Unlike some countries struggling with parallel economic and social development, Singapore has done well at balancing the two. Singaporeans enjoy an outstanding healthcare system and good public order. One of the world’s highest life expectancies and lowest mortality rate are the best testament to its social achievements. An equally convincing record is also captured in the Safety & Security sub-index. People feel safe walking alone at night and incidents of stealing or robbery are rarely heard.

But not all news from the Lion city are good. For LGBT groups this is a difficult place to live. Homosexuality is in practice outlawed and local people are still hostile, though slowly changing, toward same-sex relationships. For a country substantially relying on foreign workers, that almost 30% of the population don’t think the country a good place for immigrants is problematic, and far higher than even increasingly hostile countries in Europe. Government restrictions on religion are growing and capital punishment is still in use. As a result, Singapore has fallen to 97th in the Personal Freedom sub-index.

A more alarming sign comes from one of the most important pillars for Singapore’s prosperity. Once the world’s best destination for businessmen according to the Prosperity Index, the country this year fell to the 6th in the Business Environment sub-index. Leaving aside the relative gains made by other competitors, Singapore has also seen a decline in absolute terms due to stricter labour policies and in particular, a dent in people’s belief in social mobility – compared to ten years ago, 4% fewer Singaporeans believe hard work gets you ahead.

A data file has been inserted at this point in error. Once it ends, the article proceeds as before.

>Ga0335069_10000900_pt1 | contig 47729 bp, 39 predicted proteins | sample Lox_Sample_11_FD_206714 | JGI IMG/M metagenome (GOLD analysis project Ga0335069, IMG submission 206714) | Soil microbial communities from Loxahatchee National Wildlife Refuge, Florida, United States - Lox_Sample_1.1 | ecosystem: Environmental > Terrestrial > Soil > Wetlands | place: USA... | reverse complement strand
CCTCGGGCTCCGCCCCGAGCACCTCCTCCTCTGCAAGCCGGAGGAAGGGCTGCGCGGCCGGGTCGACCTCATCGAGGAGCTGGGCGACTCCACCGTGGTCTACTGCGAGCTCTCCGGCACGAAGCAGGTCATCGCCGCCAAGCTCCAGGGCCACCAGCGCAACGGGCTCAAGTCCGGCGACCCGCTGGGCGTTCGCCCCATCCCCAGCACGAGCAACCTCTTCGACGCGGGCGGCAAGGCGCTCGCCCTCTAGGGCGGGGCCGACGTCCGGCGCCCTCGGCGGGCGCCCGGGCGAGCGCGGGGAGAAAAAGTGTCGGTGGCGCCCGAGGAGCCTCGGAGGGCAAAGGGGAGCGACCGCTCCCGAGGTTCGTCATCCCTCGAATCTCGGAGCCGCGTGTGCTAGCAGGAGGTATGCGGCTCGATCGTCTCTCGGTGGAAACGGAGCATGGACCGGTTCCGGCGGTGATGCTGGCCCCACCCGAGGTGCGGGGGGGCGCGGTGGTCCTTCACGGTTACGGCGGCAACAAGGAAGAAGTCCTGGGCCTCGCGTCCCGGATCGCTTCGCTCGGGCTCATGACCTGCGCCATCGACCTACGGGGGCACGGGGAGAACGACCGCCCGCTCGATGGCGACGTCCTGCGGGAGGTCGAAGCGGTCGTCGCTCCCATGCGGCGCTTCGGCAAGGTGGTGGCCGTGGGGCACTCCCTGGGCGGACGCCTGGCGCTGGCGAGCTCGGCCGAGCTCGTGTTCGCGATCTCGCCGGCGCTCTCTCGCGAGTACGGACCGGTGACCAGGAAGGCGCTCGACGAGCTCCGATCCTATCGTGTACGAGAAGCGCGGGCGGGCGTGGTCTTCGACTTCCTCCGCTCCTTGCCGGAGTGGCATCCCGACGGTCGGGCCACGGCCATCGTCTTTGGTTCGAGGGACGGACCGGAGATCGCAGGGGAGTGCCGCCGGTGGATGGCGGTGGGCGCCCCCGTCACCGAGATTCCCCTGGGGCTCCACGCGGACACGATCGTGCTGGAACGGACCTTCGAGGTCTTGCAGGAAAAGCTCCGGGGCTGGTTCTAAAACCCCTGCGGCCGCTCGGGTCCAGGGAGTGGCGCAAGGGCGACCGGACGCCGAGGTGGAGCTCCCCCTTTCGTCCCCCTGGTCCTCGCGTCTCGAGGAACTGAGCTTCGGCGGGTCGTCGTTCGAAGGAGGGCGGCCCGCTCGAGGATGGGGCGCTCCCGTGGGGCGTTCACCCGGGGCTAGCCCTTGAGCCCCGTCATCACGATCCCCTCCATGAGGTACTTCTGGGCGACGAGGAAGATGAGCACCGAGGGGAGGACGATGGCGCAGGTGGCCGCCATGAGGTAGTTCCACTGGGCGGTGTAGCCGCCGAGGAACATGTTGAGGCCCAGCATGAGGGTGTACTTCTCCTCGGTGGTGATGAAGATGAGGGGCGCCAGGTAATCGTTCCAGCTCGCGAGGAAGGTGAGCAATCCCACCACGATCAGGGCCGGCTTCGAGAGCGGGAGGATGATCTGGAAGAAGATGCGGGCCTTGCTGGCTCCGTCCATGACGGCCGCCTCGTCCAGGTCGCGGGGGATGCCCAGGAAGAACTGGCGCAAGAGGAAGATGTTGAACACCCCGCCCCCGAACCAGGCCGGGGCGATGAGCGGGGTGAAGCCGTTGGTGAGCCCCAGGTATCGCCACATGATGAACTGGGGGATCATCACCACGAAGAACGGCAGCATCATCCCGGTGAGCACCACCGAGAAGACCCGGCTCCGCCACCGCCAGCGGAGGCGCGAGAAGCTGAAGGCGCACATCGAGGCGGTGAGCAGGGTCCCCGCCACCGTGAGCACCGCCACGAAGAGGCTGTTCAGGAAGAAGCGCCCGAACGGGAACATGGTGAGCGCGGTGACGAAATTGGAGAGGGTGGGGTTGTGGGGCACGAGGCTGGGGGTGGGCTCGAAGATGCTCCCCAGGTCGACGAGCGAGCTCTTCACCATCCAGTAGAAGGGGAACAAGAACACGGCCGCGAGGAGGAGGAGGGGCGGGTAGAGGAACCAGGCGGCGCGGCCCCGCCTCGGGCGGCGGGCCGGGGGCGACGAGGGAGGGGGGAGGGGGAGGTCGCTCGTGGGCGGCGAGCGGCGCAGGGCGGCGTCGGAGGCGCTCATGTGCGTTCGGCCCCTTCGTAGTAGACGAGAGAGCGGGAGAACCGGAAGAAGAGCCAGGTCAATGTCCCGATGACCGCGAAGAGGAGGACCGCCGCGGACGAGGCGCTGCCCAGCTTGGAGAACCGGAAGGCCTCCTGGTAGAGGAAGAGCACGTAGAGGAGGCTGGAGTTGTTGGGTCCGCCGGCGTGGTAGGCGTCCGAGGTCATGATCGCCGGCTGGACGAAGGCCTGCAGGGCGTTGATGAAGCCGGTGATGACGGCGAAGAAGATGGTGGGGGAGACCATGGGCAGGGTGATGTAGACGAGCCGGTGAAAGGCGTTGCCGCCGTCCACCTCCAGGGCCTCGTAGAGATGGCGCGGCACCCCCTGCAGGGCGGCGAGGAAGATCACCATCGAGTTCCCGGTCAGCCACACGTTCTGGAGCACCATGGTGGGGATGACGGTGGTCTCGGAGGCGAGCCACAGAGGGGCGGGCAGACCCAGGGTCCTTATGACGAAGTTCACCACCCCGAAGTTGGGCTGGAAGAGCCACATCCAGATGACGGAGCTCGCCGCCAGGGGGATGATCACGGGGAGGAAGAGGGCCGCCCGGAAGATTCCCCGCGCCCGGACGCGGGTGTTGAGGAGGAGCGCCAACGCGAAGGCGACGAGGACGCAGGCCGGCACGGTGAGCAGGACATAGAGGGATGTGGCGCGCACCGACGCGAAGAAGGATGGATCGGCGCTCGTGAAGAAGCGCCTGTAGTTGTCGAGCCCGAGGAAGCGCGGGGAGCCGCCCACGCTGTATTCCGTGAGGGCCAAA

Despite comprehensive improvements in absolute terms over the last ten years, the erosion of Singapore’s advantages in some areas of prosperity, in particularly the Business Environment, deserves the attention of its governors. In an increasingly competitive world, no complacency is allowed if the country aims at the top ten for overall prosperity.

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How to read this graph:
When comparing multiple countries on a spider chart, data points that appear
further away from the center represent a better performance to the points that are closer to the center.

Special Analysis

Special Analysis


With gains in absolute terms across all sub-indexes but Business Environment and Personal Freedom, Singapore has extended its prosperity lead in Asia during the last decade and confirmed the title of the safest and second healthiest country in the world.

Areas of Success
Areas of Success

More people, male and female, joining the labour force drove an eight rank rise in Economic Quality. Greater enthusiasm for public participation reflected in increasing voter turnout added more democratic legitimacy to Singapore’s already highly effective Governance performance. However, Singapore’s biggest improvement in absolute terms was made in Education, with workers’ average years of both secondary and tertiary education moving up towards the world’s best level.

Areas of Little Change
Areas of Little Change

Singapore has kept breaking its own record, though incrementally due to declining marginal benefit, for the best practice in Safety & Security. The marginal improvement in Natural Environment failed to save the country from falling out of the global top ten as more countries have directed their attention toward environment protection.

Areas of Improvement
Areas of Improvement

Stricter restrictions on both the labour policy and religious issues accounted for the country’s loss in both absolute level and relative ranking in Business Environment and Personal Freedom sub-indices. If prosperity is to keep rising in Singapore, both must be addressed.